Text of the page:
David Bourget (Western Ontario)
David Chalmers (ANU, NYU)
Rafael De Clercq
Jack Alan Reynolds
Learn more about PhilPapers
Journal for General Philosophy of Science 29 (2):245-264 (1998)
The paper justifies the concept of “thematic structure” or “order of knowledge” over the traditional “classification of sciences” due to the uncertainty of many classification criteria. The thematic structure of science has, of course, various levels and various dimensions. Arguments against any forms of separating the humanities from sciences in the traditional sense of the term are presented and discussed. Equally unacceptable are attempts at sharp separation of technical disciplines and humanities. The thematic structure of humanities is not created by some material aspects but rather through the interest — or problem-oriented aspects. In addition to the natural sciences and the humanities there exists an important sphere of sciences on artefacts or, using the term by H. Simon, the sciences of the artificial. For the contemporary research activities is typical what could be denoted as “interdisciplinary or multidisciplinary complex.” The paper traces a set of epistemological criteria for the justification of the relative independence of a scientific discipline.
|Keywords||thematic structure order of knowledge classification ofsciences natural sciences humanities the sciences of the artificial interdisciplinary complex|
|Categories||categorize this paper)|
Setup an account with your affiliations in order to access resources via your University's proxy server
Configure custom proxy (use this if your affiliation does not provide a proxy)
|Through your library|
References found in this work BETA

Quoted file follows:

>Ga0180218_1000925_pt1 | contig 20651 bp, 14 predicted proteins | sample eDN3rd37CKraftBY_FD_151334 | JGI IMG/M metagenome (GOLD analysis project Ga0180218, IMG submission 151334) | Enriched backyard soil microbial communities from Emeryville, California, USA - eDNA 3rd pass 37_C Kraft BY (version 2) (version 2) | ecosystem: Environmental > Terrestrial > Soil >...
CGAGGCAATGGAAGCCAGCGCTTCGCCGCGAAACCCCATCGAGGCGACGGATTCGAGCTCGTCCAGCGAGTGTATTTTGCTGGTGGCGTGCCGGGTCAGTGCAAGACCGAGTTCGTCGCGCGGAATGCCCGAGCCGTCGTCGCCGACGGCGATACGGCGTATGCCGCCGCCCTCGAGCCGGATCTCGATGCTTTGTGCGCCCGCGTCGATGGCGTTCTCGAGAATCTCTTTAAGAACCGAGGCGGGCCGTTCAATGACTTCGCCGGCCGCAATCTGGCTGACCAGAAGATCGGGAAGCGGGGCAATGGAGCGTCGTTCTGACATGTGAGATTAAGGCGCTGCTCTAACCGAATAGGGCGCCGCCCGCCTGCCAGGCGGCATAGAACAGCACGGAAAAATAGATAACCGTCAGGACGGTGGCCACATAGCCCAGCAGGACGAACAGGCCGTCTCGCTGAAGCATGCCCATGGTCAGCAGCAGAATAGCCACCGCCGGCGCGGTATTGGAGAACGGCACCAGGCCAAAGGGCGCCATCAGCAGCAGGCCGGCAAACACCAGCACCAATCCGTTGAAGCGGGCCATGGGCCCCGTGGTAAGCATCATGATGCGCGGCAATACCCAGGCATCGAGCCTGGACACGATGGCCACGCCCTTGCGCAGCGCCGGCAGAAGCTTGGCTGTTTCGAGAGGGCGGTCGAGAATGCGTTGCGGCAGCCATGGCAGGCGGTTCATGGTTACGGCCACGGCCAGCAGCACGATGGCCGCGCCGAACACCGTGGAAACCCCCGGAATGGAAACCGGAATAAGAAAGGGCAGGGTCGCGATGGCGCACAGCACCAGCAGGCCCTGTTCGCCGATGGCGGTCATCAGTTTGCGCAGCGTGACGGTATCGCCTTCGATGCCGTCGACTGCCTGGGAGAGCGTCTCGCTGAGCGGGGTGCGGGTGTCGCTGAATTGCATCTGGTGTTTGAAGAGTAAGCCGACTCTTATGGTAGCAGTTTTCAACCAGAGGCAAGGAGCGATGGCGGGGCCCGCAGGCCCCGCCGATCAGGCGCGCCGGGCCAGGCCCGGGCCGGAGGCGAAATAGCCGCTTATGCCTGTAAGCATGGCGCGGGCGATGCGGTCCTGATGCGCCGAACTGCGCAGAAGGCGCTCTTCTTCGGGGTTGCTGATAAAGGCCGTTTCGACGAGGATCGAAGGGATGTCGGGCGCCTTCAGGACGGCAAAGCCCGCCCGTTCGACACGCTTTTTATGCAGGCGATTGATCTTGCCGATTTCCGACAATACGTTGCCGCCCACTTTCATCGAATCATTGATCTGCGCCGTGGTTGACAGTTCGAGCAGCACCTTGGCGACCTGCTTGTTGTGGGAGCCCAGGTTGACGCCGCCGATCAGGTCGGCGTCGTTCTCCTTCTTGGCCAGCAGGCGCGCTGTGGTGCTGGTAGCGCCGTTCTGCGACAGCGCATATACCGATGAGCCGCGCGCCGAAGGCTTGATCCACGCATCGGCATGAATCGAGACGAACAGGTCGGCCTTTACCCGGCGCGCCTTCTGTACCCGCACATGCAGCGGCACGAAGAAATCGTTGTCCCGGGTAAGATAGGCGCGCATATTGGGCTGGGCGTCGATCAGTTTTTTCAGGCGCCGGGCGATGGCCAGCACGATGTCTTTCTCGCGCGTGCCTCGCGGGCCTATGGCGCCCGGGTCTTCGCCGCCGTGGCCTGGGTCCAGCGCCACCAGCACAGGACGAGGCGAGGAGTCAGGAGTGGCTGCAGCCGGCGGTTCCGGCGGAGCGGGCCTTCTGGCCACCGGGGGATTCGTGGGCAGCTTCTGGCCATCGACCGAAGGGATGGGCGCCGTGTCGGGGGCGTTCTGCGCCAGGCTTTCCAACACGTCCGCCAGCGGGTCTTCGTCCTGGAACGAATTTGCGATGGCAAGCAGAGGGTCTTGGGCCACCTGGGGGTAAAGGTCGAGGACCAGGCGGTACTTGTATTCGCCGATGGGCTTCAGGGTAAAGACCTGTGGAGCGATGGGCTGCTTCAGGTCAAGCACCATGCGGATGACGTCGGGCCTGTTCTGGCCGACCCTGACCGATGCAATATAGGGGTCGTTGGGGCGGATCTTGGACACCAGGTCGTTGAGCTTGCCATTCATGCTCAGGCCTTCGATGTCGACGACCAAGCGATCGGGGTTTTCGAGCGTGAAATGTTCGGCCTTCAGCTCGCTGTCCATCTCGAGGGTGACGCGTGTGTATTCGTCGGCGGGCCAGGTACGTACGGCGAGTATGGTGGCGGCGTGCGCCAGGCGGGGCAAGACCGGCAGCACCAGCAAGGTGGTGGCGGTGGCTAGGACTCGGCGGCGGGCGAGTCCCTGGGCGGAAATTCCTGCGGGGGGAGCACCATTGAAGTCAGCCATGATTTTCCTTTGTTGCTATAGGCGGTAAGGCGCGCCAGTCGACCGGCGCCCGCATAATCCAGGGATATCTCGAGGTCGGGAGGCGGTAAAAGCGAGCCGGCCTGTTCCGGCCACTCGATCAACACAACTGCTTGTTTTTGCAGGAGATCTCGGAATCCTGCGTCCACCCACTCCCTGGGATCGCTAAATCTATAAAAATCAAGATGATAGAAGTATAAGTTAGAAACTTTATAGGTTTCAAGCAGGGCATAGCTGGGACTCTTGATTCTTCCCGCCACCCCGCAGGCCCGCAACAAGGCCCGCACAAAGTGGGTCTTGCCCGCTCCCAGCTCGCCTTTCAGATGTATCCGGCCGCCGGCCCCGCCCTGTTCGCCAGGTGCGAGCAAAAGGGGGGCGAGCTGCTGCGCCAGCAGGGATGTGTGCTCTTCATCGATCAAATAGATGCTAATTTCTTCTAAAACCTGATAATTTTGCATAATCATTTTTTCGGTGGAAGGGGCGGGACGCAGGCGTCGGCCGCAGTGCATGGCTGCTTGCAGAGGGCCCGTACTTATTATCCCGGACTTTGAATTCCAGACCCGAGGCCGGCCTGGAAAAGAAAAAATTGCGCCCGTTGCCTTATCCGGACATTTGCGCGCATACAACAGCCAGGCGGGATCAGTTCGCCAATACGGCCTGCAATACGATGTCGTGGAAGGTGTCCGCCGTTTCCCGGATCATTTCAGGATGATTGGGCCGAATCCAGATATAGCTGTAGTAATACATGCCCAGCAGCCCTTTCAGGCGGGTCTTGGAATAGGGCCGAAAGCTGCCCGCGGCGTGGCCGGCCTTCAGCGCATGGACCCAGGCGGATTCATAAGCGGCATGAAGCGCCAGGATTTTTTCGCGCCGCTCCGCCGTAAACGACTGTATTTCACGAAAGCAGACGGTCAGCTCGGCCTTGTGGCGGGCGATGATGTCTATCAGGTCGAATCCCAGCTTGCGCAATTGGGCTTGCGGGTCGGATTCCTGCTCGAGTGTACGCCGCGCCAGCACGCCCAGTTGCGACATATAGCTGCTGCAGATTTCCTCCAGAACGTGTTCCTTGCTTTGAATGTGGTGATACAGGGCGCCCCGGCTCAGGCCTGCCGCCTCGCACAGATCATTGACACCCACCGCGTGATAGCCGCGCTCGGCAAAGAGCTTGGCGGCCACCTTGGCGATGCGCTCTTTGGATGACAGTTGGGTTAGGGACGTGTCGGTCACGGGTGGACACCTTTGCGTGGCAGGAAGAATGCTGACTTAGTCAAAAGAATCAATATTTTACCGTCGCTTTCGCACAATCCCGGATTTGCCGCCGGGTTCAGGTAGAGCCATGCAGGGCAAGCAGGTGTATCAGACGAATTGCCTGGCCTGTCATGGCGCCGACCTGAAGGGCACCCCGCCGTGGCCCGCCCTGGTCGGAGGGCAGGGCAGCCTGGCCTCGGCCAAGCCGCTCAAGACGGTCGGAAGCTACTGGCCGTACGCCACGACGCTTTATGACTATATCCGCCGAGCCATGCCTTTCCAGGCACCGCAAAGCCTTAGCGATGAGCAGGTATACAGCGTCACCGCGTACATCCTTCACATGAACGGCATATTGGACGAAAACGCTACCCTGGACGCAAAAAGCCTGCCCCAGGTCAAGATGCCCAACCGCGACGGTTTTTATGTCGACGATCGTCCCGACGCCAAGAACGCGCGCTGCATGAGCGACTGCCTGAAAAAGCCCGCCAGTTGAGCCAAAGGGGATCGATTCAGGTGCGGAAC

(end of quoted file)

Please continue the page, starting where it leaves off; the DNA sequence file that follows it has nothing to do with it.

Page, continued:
No references found.
Citations of this work BETA
No citations found.
Similar books and articles
Paola Spinozzi & Alessandro Zironi (eds.) (2010). Origins as a Paradigm in the Sciences and in the Humanities. V & R Unipress.
Ahti-Veikko Pietarinen (2006). Interdisciplinarity and Peirce's Classification of the Sciences: A Centennial Reassessment. Perspectives on Science 14 (2):127-152.
Robert L. Causey (2005). What is Structure? Poznan Studies in the Philosophy of the Sciences and the Humanities 84 (1):441-462.
R. John Bench (1989). Health Science, Natural Science, and Clinical Knowledge. Journal of Medicine and Philosophy 14 (2):147-164.
F. Rapport (2004). Special Thematic Issue of Medical Humanities: Constructions of Self in Health and Illness. Medical Humanities 30 (1):4-4.
William A. Stephany (1989). Thematic Structure in Augustine's Confessions. Augustinian Studies 20:129-142.
Edward G. Slingerland (2008). What Science Offers the Humanities: Integrating Body and Culture. Cambridge University Press.
Cecilia Tohaneanu (2010). “The Human Between the «Life-World»and Its Theoretical (Re)Construction”. Review of Research and Social Intervention/Revista de Cercetare Si Intervenţie Socială 31:95-105.
Added to index2009-01-28
Total downloads5 ( #265,240 of 1,692,619 )
Recent downloads (6 months)1 ( #181,402 of 1,692,619 )
How can I increase my downloads?